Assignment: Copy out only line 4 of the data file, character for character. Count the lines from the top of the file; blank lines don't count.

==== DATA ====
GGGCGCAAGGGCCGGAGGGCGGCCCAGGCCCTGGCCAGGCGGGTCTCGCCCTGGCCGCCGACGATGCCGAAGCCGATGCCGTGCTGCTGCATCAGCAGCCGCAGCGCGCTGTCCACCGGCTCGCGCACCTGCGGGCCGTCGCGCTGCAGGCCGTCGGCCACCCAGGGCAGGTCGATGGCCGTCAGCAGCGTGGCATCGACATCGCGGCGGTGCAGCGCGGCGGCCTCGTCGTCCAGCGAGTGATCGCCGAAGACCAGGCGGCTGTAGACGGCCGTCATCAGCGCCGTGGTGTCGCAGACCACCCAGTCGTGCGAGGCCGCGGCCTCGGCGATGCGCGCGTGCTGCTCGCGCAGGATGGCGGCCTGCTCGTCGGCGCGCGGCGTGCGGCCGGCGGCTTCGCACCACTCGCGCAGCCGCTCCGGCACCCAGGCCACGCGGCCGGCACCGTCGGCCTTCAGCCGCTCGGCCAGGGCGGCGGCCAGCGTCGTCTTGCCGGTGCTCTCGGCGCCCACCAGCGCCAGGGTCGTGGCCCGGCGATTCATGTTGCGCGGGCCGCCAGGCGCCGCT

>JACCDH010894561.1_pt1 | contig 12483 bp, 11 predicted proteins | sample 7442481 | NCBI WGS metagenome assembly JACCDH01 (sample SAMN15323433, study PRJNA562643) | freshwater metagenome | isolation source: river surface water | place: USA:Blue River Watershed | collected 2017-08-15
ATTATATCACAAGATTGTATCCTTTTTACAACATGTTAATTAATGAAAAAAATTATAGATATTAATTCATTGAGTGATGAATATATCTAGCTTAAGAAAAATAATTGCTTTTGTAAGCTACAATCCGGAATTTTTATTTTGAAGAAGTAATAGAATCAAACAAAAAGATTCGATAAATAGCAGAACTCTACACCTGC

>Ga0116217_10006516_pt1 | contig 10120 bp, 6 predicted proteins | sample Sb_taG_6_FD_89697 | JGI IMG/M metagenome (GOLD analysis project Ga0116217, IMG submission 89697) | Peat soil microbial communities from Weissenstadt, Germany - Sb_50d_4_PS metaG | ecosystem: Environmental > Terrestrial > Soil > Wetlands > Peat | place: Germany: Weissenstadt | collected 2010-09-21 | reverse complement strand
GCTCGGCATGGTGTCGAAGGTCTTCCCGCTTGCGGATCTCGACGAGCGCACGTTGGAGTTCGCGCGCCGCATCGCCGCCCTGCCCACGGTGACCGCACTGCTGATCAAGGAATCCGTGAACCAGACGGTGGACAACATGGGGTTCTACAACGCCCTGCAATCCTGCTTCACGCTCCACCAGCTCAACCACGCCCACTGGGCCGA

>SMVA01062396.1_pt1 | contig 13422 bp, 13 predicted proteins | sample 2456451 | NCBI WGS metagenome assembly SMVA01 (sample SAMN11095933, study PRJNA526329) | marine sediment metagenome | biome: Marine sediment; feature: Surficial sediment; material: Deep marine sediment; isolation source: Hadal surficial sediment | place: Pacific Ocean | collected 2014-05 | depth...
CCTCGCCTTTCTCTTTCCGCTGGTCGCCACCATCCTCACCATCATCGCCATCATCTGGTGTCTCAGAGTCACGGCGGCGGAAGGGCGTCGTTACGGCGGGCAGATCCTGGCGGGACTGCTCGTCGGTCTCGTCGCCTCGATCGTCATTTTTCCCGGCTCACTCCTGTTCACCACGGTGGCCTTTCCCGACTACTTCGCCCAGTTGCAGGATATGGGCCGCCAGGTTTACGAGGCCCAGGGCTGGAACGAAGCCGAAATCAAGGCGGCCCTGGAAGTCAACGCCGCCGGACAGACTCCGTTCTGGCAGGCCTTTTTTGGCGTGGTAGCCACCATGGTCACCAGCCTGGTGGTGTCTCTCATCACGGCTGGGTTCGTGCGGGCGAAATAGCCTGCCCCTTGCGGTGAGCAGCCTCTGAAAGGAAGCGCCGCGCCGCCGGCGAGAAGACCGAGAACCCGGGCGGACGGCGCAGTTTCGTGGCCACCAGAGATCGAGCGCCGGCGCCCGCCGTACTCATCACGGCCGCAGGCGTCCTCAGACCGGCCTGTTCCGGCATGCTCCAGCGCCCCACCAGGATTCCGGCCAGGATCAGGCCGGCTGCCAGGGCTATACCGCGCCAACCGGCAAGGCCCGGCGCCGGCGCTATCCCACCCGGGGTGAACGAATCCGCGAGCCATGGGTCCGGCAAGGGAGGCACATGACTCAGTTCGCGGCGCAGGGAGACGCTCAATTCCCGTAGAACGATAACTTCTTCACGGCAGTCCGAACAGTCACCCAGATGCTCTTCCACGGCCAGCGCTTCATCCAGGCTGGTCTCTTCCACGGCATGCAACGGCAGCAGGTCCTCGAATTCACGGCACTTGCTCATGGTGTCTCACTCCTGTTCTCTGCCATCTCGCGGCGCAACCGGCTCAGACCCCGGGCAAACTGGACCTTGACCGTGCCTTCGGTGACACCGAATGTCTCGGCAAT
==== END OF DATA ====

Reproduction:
>Ga0116217_10006516_pt1 | contig 10120 bp, 6 predicted proteins | sample Sb_taG_6_FD_89697 | JGI IMG/M metagenome (GOLD analysis project Ga0116217, IMG submission 89697) | Peat soil microbial communities from Weissenstadt, Germany - Sb_50d_4_PS metaG | ecosystem: Environmental > Terrestrial > Soil > Wetlands > Peat | place: Germany: Weissenstadt | collected 2010-09-21 | reverse complement strand